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Chapter XVI.—Uncertain Conjectures of the Philosophers.

But I wish now to give you a more accurate demonstration, God helping me, of the historical periods, that you may see that our doctrine is not modern nor fabulous, but more ancient and true than all poets and authors who have written in uncertainty. For some, maintaining that the world was uncreated, went into infinity; 671 and others, asserting that it was created, said that already 153,075 years had passed. This is stated by Apollonius the Egyptian. And Plato, who is esteemed to have been the wisest of the Greeks, into what nonsense did he run? For in his book entitled The Republic672 we find him expressly saying: “For if things had in all time remained in their present arrangement, when ever could any new thing be discovered? For ten thousand times ten thousand years elapsed without record, and one thousand or twice as many years have gone by since some things were discovered by Dædalus, and some by Orpheus, and some by Palamedes.” And when he says that these things happened, he implies that ten thousand times ten thousand years elapsed from the flood to Dædalus. And after he has said a great deal about the cities of the world, and the settlements, and the nations, he owns that he has said these things conjecturally. For he says, “If then, my friend, some god should promise us, that if we attempted to make a survey of legislation, the things now said,” 673 etc., which shows that he was speaking by guess; and if by guess, then what he says is not true.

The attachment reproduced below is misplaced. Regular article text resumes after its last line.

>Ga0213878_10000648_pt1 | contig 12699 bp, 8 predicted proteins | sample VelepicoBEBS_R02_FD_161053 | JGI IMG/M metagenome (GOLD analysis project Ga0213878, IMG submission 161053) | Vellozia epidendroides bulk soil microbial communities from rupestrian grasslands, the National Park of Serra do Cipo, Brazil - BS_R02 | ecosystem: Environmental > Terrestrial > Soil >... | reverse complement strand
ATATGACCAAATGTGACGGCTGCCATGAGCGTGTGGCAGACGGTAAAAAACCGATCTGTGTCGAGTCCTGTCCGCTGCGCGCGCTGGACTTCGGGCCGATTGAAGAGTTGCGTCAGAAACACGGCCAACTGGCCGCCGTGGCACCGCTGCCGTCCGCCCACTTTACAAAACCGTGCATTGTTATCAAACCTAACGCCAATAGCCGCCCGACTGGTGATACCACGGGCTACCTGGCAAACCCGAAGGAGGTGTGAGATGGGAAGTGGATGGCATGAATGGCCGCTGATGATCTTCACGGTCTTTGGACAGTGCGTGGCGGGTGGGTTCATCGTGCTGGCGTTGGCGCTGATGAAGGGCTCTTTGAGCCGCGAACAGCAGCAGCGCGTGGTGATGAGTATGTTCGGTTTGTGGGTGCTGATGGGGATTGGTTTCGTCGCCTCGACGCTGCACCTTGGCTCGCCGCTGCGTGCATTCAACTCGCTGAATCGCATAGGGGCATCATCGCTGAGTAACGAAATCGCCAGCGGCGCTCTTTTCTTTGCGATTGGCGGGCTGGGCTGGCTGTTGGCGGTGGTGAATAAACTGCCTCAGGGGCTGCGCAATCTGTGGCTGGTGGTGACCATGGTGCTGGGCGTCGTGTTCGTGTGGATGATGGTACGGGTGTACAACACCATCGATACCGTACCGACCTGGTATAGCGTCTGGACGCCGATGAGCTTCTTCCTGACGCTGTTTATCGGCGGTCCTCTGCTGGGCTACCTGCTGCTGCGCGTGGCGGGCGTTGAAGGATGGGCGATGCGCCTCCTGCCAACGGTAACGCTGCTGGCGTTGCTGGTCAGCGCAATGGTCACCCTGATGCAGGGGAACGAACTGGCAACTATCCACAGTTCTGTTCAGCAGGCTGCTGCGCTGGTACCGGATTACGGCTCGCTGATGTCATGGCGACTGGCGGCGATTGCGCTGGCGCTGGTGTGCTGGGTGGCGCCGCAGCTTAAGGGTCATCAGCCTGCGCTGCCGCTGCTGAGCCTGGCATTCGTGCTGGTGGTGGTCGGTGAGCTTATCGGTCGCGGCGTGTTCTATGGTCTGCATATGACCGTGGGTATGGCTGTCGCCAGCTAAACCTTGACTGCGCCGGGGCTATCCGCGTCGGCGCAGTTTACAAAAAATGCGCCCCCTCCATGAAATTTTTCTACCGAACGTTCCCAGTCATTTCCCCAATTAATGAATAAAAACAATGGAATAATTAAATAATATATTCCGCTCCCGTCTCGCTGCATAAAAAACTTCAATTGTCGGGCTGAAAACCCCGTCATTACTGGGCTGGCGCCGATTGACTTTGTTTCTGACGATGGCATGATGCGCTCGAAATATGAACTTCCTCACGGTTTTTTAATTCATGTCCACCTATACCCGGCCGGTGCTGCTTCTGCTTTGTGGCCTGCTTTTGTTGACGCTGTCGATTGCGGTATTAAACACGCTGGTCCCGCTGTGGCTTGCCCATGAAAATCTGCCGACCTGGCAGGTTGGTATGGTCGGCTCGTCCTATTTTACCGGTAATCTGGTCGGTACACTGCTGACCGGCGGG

i.e., tracing back its history through an infinate duration.


The following quotation is not from the Republic, but from the third book of the Laws, p. 676.


Plato goes on to say, that if he had this pledge of divine assistance, he would go further in his speculation; and therefore Theophilus argues that what he said without this assistance he felt to be unsafe.

Next: Chapter XVII.—Accurate Information of the Christians.